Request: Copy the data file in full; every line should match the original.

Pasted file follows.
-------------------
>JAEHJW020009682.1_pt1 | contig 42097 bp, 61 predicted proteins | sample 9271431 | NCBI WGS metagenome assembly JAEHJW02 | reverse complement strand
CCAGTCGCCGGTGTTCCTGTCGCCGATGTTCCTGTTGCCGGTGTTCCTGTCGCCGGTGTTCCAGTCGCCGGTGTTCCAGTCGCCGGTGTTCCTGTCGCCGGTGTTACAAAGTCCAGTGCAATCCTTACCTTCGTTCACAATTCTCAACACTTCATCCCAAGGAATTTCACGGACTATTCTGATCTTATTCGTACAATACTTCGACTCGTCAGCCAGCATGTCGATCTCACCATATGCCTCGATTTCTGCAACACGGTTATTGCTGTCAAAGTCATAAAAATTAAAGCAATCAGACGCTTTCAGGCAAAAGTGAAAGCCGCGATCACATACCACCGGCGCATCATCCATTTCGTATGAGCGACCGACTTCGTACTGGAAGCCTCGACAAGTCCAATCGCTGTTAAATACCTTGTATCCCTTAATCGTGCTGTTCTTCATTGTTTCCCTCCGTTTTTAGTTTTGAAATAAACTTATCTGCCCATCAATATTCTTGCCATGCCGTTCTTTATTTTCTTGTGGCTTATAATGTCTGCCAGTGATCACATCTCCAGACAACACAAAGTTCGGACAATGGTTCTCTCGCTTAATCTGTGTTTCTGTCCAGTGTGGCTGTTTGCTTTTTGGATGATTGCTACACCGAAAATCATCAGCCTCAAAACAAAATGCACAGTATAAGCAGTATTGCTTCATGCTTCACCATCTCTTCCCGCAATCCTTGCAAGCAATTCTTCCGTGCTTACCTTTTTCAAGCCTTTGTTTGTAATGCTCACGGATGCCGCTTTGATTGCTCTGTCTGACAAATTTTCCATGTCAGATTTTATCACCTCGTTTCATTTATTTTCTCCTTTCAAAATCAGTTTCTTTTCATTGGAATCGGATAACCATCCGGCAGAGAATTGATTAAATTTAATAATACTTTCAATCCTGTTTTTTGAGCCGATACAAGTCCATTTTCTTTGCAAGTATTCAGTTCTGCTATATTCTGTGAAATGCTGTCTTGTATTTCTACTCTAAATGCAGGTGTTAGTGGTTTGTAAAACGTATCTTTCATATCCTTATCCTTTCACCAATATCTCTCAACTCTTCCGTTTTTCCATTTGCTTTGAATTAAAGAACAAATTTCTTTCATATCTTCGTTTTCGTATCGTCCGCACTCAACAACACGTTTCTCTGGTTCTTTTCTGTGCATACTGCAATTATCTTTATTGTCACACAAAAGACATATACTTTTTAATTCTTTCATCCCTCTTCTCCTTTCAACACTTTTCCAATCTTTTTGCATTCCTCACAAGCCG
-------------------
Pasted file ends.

>JAEHJW020009682.1_pt1 | contig 42097 bp, 61 predicted proteins | sample 9271431 | NCBI WGS metagenome assembly JAEHJW02 | reverse complement strand
CCAGTCGCCGGTGTTCCTGTCGCCGATGTTCCTGTTGCCGGTGTTCCTGTCGCCGGTGTTCCAGTCGCCGGTGTTCCAGTCGCCGGTGTTCCTGTCGCCGGTGTTACAAAGTCCAGTGCAATCCTTACCTTCGTTCACAATTCTCAACACTTCATCCCAAGGAATTTCACGGACTATTCTGATCTTATTCGTACAATACTTCGACTCGTCAGCCAGCATGTCGATCTCACCATATGCCTCGATTTCTGCAACACGGTTATTGCTGTCAAAGTCATAAAAATTAAAGCAATCAGACGCTTTCAGGCAAAAGTGAAAGCCGCGATCACATACCACCGGCGCATCATCCATTTCGTATGAGCGACCGACTTCGTACTGGAAGCCTCGACAAGTCCAATCGCTGTTAAATACCTTGTATCCCTTAATCGTGCTGTTCTTCATTGTTTCCCTCCGTTTTTAGTTTTGAAATAAACTTATCTGCCCATCAATATTCTTGCCATGCCGTTCTTTATTTTCTTGTGGCTTATAATGTCTGCCAGTGATCACATCTCCAGACAACACAAAGTTCGGACAATGGTTCTCTCGCTTAATCTGTGTTTCTGTCCAGTGTGGCTGTTTGCTTTTTGGATGATTGCTACACCGAAAATCATCAGCCTCAAAACAAAATGCACAGTATAAGCAGTATTGCTTCATGCTTCACCATCTCTTCCCGCAATCCTTGCAAGCAATTCTTCCGTGCTTACCTTTTTCAAGCCTTTGTTTGTAATGCTCACGGATGCCGCTTTGATTGCTCTGTCTGACAAATTTTCCATGTCAGATTTTATCACCTCGTTTCATTTATTTTCTCCTTTCAAAATCAGTTTCTTTTCATTGGAATCGGATAACCATCCGGCAGAGAATTGATTAAATTTAATAATACTTTCAATCCTGTTTTTTGAGCCGATACAAGTCCATTTTCTTTGCAAGTATTCAGTTCTGCTATATTCTGTGAAATGCTGTCTTGTATTTCTACTCTAAATGCAGGTGTTAGTGGTTTGTAAAACGTATCTTTCATATCCTTATCCTTTCACCAATATCTCTCAACTCTTCCGTTTTTCCATTTGCTTTGAATTAAAGAACAAATTTCTTTCATATCTTCGTTTTCGTATCGTCCGCACTCAACAACACGTTTCTCTGGTTCTTTTCTGTGCATACTGCAATTATCTTTATTGTCACACAAAAGACATATACTTTTTAATTCTTTCATCCCTCTTCTCCTTTCAACACTTTTCCAATCTTTTTGCATTCCTCACAAGCCG